Groundbreaking Symposium to Tackle Caribbean Gang Violence
On February 17, SPA will host an eclectic mix of researchers, policymakers, diplomats and practitioners for the first-ever symposium on Caribbean gang research. It’s not a moment too soon, according to Ed Maguire, one of the event’s key organizers.
“Despite increasing funding for anti-gang programs in the Caribbean, the violence is getting worse, and the homicide counts going up,” he said. Maguire is Associate Professor and Chair in SPA’s Department of Justice, Law, and Society (JLS), which offers expertise in developing countries and performs relevant research on real world issues.
Maguire would know: the professor has traveled to Trinida and Tobago more than 50 times to conduct the most in-depth research ever done on the topic. Maguire’s partner in fighting crime is Arizona-based collaborator Charles Katz, who leads the Inter-University Consortium for Caribbean Gang Research sponsoring the symposium.
Entitled “Setting the Research Agenda for the Future,” the symposium will offer a full day of speakers and panels on the causes, correlates and consequences of Caribbean gang activity to “try to reach a common understanding of the issues and how we go about tackling them,” said Maguire. “This conference approaches the topic from multiple perspectives, including criminal justice, public health, and youth development.”
Core participants will include researchers from the Consortium’s schools, including AU, Arizona State University, University of West Indies-Mona and Sam Houston State University, but the organizers hope that the consortium will draw other like-minded scholars interested in gangs and violence in this region out of the woodwork. They hope to specifically attract more collaborators from the Caribbean as well as junior scholars they can mentor.
Research Findings Challenge Political Rhetoric
At the symposium, Katz and Maguire will share some key findings from their six-year research project in Trinidad. Some of their work challenges the prevailing political opinion about gangs and how to shut them down.
“All the political rhetoric about the causes of gang violence in the Caribbean revolves around global issues like transnational crime and drug smuggling from South America,” said Maguire.
“But as you start to study gang violence, you find that it is actually a very local problem. And that being the case, globally-focused solutions proposed like coastal radar won’t do a thing to solve it.” Maguire found that most of the gangs were “beefing over petty issues – disrespect, rivalry, revenge and girls.”
Their research also suggests that, contrary to the “political rhetoric that a lot of guns are being brought in from Venezuela,” the gun market is actually drying up in Trinidad.
“Gun prices are on the rise,” said Maguire. “Offenders told us they were renting guns to carry out a crime. And there were some pretty bold cases of people without guns robbing armed security guards just to get their guns.”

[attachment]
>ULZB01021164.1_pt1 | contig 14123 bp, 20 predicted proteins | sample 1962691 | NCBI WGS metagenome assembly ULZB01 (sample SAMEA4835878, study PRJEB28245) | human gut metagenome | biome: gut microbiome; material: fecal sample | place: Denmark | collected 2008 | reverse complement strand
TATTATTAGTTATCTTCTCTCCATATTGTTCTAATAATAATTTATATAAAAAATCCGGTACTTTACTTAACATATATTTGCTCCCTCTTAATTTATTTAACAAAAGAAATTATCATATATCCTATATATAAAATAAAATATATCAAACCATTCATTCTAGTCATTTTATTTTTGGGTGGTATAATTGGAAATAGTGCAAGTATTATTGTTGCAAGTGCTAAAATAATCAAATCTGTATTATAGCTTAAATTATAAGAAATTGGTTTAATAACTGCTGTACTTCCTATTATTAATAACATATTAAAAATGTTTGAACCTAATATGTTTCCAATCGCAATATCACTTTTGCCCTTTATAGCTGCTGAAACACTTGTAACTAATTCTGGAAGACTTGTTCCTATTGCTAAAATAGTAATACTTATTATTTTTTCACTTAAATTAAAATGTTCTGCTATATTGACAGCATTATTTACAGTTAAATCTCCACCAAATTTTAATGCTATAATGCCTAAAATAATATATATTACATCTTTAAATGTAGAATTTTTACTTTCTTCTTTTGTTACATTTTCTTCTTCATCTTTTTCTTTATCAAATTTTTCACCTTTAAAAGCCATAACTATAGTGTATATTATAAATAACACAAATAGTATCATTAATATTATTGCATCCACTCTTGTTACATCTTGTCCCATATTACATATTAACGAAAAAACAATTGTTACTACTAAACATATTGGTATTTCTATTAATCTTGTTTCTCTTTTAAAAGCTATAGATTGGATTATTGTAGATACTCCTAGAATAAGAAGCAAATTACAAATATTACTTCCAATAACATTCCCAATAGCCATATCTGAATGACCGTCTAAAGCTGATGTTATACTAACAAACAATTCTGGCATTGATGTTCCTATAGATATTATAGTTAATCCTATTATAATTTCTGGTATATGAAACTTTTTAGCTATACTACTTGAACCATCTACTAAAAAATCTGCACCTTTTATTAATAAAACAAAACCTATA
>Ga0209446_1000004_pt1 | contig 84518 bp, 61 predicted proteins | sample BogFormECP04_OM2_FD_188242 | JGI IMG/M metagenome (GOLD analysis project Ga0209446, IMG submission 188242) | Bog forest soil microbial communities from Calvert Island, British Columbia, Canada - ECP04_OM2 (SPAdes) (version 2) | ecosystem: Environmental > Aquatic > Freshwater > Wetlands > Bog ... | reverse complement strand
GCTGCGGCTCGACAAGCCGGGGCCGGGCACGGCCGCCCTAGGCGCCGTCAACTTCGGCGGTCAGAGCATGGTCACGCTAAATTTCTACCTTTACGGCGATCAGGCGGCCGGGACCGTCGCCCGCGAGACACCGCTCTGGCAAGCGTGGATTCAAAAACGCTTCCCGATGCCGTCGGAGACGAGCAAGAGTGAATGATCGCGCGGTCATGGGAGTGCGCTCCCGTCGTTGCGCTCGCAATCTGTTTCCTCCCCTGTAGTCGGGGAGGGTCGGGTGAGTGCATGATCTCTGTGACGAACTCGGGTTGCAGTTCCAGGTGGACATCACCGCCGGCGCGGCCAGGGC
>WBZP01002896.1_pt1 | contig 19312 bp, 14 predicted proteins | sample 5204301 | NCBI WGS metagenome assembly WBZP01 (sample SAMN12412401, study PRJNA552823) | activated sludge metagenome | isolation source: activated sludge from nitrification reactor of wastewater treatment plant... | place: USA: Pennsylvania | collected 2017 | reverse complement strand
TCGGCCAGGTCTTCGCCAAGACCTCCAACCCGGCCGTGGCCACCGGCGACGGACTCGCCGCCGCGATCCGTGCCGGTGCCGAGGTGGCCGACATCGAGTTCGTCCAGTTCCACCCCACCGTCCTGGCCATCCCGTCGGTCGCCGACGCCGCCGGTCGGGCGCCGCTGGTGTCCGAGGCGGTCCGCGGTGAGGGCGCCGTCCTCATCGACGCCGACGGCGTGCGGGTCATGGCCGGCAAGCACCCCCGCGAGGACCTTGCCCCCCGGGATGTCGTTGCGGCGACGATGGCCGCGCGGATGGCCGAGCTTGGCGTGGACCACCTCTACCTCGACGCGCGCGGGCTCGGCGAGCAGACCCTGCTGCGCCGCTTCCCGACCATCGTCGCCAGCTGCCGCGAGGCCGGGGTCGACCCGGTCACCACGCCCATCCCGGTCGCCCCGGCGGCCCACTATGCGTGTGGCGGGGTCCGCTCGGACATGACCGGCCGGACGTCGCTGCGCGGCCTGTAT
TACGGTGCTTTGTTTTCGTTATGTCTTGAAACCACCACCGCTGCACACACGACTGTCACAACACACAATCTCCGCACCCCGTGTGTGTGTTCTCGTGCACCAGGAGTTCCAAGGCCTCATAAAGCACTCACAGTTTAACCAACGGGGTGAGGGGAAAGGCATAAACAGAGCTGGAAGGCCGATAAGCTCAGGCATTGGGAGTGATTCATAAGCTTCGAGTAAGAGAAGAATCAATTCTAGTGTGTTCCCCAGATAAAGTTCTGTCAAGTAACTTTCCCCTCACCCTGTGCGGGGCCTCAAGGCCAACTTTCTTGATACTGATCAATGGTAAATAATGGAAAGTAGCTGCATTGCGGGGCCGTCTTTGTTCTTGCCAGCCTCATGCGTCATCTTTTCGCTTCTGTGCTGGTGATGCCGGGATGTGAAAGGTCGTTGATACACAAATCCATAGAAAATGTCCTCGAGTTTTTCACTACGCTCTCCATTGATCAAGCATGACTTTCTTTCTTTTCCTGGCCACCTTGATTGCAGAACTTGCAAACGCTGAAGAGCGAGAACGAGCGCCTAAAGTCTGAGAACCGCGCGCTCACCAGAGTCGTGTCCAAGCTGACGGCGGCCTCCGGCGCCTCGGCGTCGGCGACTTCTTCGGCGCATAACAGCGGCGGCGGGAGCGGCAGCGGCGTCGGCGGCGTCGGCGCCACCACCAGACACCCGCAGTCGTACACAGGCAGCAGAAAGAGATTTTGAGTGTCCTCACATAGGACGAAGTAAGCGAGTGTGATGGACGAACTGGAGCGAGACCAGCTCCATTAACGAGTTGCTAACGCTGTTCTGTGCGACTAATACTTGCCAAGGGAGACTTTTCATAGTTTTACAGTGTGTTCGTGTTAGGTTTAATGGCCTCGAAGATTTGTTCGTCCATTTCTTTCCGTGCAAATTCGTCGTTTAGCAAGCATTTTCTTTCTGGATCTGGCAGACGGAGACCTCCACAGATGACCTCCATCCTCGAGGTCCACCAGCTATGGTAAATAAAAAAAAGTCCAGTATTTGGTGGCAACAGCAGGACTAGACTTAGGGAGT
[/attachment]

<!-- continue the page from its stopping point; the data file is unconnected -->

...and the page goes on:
In the course of their research, Maguire and Katz interviewed more than a dozen major gang leaders (most of whom are now dead), as well as their followers, friends, and family of their victims. One of Maguire’s most memorable interviews was with a gang leader who had a reputation for being “unkillable,” though many rivals had tried. Sitting on his front porch, the gang leader lifted his shirt to reveal a constellation of bullet wounds and proceeded to tell Maguire the story behind each one.
“I was blown away by the scar tissue… You hear about the violence these young men face, but seeing those bullet wounds and hearing the stories that went with them was really striking,” he said.
Getting the gang members, whom Maguire describes as having a “Robin Hood complex,” to talk is surprisingly easy, he said.
“People ask how I get cops and offenders to talk. All I have to say is ‘Hi, my name is Ed’,” he quipped. “People from all works of life are remarkably interested in themselves. Ask a couple of questions and they’ll talk. What’s more challenging is to dig beyond their ‘presentation of self’.”
While Maguire maintains the controversial view that some gang members are “beyond saving,” he believes that there are many younger gang members who are “eminently rescuable” -- if viable alternatives to gangs are put in place. “These kids simply don’t have other options,” said Maguire, “and the temptation to join gangs, which offer protection, status and a sense of belonging, is strong.”
Maguire has seen some Caribbean policymakers begin to adopt US “stop the violence” programs that have been marketed well but simply don’t work. He hopes that as researchers begin to share their experiences, findings and ideas through events like the February symposium, they can help provide clearer, more effective policy directions.
For more information or to register, visit tinyurl.com/gangsymposium. To download research by Maguire and Katz, including a new article comparing data on American and Trinidadian gangs, visit www.edmaguire.net.